The Link Between Arthritis, Arthralgia, and Hepatitis


Hepatitis C virus (HCV) primarily causes inflammation to the liver, but sometimes the virus can also cause health problems that affect other parts of the body. When this happens, it is known as extrahepatic disease. Extrahepatic symptoms of hepatitis C infection can result in arthritis (joint inflammation), muscle pain and weakness, and vascular (blood vessel) problems. 


Arthralgia and Arthritis

Arthralgia is a pain in a joint, which is the point where bones meet each other. Arthritis is inflammation of a joint that will sometimes include swelling, redness, and pain. It is common for patients with HCV to experience related rheumatic conditions such as pain in the joints, muscles and connective tissue. In fact, often a pain in the joints and muscles along with fatigue are among the first symptoms of the disease.

Joint pain is a common symptom of acute hepatitis (when symptoms are present) and chronic hepatitis. It’s also a common side-effect of hepatitis medications such as peginterferon and ribavirin. Some studies suggest that nearly one-third of people with hepatitis C will have arthritis.

Causes of Joint Pain Due to HCV

Rheumatic complications of HCV happen as a result of the body’s immune system fighting the virus. In patients with HCV, because the virus is continually multiplying, the immune system is continually fighting the virus, resulting in system-wide inflammation and the joint and muscle complications of HCV.

In fact, underlying infections are often a cause of joint pain—even those that don’t specifically target joints and bones (such as hepatitis which targets liver cells). When people complain of joint pain with no obvious cause, doctors will sometimes look for undiagnosed infections, among other possibilities.

How to Ease the Pain

Managing HCV-related joint pain can be a double-edged sword. Some of these drugs can have their own toxic effects on the liver or can worsen the viral infection. HCV-related joint problems can cause severe discomfort and make it difficult to perform daily activities. To help manage the condition, it is important to see a rheumatologist and to ensure there is good communication between the doctor managing your liver disease and the doctors managing your extra hepatic symptoms.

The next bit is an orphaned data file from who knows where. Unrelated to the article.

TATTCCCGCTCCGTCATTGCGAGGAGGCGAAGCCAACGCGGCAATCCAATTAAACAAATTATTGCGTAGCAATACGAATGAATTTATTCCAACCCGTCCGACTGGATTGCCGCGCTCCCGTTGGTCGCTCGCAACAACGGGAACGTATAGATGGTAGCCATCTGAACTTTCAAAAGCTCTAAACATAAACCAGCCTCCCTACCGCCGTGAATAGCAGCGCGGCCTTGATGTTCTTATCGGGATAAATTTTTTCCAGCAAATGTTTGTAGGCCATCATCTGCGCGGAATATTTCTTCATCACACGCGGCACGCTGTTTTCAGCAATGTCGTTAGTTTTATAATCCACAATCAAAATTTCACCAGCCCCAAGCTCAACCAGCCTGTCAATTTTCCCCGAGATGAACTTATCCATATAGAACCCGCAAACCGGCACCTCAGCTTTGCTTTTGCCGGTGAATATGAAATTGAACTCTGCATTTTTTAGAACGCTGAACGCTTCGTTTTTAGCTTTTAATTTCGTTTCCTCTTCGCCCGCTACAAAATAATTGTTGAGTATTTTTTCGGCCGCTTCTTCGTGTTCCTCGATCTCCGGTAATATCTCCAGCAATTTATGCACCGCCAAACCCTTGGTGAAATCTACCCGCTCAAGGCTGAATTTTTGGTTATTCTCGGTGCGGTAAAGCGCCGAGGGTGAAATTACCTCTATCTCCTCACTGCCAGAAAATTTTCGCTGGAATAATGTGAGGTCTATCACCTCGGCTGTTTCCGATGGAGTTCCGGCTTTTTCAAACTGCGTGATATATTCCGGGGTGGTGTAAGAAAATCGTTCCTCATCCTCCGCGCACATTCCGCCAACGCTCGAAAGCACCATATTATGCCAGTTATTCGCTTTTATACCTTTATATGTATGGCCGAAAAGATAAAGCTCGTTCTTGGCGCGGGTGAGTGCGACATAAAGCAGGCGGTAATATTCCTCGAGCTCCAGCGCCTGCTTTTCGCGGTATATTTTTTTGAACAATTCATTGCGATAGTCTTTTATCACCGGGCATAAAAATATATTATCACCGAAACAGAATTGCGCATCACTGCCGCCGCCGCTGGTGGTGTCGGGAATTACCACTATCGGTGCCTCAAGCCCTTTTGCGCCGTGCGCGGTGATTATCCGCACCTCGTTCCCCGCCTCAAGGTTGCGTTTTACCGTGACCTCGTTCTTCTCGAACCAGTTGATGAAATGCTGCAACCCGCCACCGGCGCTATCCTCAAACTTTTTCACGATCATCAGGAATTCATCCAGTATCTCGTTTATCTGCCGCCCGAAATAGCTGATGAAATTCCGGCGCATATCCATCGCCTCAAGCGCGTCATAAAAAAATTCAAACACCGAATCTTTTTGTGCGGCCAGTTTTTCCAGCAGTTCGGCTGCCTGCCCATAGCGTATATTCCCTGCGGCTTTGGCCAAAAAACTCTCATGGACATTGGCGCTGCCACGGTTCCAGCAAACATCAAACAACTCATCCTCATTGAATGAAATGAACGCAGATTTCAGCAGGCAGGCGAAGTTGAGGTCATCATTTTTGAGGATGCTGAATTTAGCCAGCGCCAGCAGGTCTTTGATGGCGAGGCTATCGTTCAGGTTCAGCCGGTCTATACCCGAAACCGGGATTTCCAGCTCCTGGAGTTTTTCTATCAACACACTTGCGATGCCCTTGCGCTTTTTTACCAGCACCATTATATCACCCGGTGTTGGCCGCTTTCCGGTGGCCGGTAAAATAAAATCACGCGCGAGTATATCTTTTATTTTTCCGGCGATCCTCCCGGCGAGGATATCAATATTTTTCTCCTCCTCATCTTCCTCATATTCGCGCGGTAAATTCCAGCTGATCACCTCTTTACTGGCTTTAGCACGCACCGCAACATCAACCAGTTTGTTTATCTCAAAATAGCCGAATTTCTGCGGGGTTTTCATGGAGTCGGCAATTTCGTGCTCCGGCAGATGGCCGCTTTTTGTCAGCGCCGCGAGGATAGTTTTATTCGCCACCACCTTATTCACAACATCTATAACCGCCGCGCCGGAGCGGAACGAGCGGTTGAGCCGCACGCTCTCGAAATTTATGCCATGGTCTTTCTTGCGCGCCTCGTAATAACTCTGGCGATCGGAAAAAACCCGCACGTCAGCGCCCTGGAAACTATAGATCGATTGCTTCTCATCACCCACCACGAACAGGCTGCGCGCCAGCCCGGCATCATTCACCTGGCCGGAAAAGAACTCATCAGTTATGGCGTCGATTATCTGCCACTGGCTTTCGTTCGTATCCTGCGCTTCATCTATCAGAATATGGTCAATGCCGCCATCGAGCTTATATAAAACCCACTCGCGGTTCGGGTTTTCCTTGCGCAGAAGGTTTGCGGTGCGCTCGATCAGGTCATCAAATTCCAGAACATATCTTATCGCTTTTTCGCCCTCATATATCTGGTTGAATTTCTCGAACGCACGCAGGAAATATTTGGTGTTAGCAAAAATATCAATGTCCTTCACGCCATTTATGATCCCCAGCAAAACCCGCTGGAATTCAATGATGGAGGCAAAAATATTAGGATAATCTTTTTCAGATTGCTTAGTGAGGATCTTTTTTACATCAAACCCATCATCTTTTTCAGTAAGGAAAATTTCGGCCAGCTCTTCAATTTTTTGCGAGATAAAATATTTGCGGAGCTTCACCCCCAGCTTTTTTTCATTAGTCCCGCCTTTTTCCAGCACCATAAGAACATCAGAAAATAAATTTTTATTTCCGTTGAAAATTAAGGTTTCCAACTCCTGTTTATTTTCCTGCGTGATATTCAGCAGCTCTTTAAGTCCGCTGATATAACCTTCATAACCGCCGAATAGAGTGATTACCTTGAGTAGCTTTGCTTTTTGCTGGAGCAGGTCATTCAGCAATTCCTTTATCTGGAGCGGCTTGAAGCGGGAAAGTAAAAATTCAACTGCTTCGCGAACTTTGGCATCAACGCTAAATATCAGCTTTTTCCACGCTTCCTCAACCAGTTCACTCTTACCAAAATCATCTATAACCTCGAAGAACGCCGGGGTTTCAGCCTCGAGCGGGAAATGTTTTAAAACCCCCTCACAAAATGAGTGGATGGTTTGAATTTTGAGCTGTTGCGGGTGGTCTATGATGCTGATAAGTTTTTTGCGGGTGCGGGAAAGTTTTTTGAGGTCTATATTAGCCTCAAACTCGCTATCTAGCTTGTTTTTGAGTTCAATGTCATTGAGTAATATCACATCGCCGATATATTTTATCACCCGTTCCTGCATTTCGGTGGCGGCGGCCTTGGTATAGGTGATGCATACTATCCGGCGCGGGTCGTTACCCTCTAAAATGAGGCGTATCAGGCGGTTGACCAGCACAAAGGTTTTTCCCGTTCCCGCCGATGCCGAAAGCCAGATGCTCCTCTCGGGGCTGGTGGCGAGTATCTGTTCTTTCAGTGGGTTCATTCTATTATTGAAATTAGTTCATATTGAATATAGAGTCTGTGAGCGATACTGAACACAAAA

In other words, patients should receive care from a multidisciplinary team of doctors who can work together to find the best treatments with the lowest risks. Anti-tumor necrosis factor drugs, or anti-TNF drugs, have been used successfully to help patients with rheumatoid arthritis, and have also been found to be helpful in patients with HCV, seeming to cause no additional harm to the liver or increase in viral load. Another drug used for treating rheumatoid arthritis, rituximab, is also being tested in patients with HCV.

Home remedies can be helpful for non-arthritis joint pain, including using a heating pad or soaking in a warm bath. Gentle massage and stretching exercises might also help.

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